Developers paying hefty fines for unsold units

Builders have been branching out much more in extension fees, compared to last year; for their shortcoming on their ability to sell all their apartments during a fixed time frame.


On, October 27, reports taken from the Singapore Land Authority (SLA) showed that local government has collected $58.2 million in extension fees this year. Which in comparison to last years $24.9 million, is more than double.


These extension fees are related to QC (Qualification Certificate), whose rules apply to both foreign and local developers.

During an interview a Senior partner from Dentons Rodyk & Davidson, Mr Lee Liat Yeang, said: “there has been a rise in QC extension fees for the past few years now, which is mainly about large sites, with larger number of units. The same obsession was seen in 2007.”


According to Singapore’s Residential Property Act, if developers are presented with a QC when buying residential property, are required to finish the entire project within 5 years. Furthermore, they are required to fill all the units in two years after they have obtained their temporary occupation permit. If developers fail in either one of those, they are required to pay the QC fees, which depends on the number of unsold units.


Studies showed that projects that hit completion in 2014, and are up for QC extension fees this year include CapitaLand’s D’Leedon, TwentyOne Anguillia Park, Ardmore three, and Wing Tai Holdings.


Year Amount in USD
2013 –  $17,810,860
2014 –  $29,976,300
2015 –  $24,906,160
2016 (up till 27th October) –  $58,153,126.81


Mr Joseph tan, executive director for residential CBRE, in an interview said; that developers are picking out the tricks from books, from attractive packages, to heavy marketing campaigns.
We saw CapitaLand offering payment schemes that said “Stay then pay”, while others are giving our discounts. Furthermore, some developers have taken matters differently. Just to avoid paying QC fees, developers sold their stakes in companies to local investors, so they can save themselves from from an $38 million payout. Just last month, we saw Hiap How Holdings getting rid of their stakes in projects under QC extensions.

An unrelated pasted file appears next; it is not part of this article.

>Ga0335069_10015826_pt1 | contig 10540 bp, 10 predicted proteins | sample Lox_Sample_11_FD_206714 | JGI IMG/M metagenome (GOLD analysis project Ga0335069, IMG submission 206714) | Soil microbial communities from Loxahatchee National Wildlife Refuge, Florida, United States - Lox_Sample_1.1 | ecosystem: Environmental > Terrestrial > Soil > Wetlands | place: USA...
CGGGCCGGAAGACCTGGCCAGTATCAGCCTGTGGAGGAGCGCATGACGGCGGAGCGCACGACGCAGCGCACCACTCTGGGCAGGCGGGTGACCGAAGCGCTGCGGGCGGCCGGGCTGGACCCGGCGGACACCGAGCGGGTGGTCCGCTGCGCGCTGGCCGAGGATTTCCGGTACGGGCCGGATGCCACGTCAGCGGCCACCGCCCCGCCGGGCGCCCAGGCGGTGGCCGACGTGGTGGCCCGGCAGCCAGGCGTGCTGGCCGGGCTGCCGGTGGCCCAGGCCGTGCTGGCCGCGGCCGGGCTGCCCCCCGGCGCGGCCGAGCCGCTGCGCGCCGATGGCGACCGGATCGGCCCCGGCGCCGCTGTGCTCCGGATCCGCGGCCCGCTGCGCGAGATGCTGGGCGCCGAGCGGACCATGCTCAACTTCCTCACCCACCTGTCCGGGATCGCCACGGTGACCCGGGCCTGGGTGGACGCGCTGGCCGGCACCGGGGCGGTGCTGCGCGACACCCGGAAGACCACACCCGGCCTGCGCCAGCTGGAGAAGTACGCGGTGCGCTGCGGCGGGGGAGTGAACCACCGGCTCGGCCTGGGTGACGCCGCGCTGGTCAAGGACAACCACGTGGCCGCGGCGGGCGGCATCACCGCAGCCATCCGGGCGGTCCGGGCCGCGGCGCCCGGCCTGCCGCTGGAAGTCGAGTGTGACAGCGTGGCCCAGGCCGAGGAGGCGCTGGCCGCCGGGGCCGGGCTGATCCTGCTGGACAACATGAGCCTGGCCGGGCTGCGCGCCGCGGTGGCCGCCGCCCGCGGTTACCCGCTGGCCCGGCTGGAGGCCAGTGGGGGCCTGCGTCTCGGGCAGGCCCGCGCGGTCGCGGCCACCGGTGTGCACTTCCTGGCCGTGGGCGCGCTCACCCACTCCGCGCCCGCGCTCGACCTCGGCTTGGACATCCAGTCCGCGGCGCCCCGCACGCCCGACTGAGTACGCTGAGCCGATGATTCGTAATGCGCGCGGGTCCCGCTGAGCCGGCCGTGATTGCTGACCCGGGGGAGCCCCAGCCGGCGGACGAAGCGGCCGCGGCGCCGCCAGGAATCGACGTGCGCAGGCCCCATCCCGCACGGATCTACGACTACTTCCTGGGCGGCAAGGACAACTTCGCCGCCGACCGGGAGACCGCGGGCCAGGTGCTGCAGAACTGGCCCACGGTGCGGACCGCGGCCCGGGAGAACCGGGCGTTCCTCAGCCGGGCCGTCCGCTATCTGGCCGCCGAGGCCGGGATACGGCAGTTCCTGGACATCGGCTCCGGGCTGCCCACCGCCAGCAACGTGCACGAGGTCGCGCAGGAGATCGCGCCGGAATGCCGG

Ong Kah Seng, a research director in an interview said; developers were forced to sell their stakes due to circumstances, as if the market conditions were good companies would have reacted differently. As these companies are not the kind to sell just to avoid fees.


When asked about queries regarding QC extension fees, by SLA, they made it clear that QC is in place to prevent foreign developers from hoarding restricted properties. Which is why they are required to pay a fee after the allocated time runs out.


Many market watchers have suggested that QC should extend their two year policy, or allow the company to lease the units while the work on selling them. Furthermore, the government should be more flexible towards developers. A show of good faith should be appreciated by the government, when assessing penalties. If the developers have used all means necessary and were still unable to sell all units, the government should grant them some discount on the due QC penalty.


QC fees are not the only penalty developers face, additional buyer stamp duty (ABSD) states that if the developer is unable to sell all units under 5 years, they will have to pay a fine. Mr Lee, added that the government should get rid of ABSD and everyone should follow QC rules. This way the developer will be able to have a clearer field, which means they will have more time to sell out all new units. These changes can change the market of foreign investors, and developers looking to invest in Singapore.



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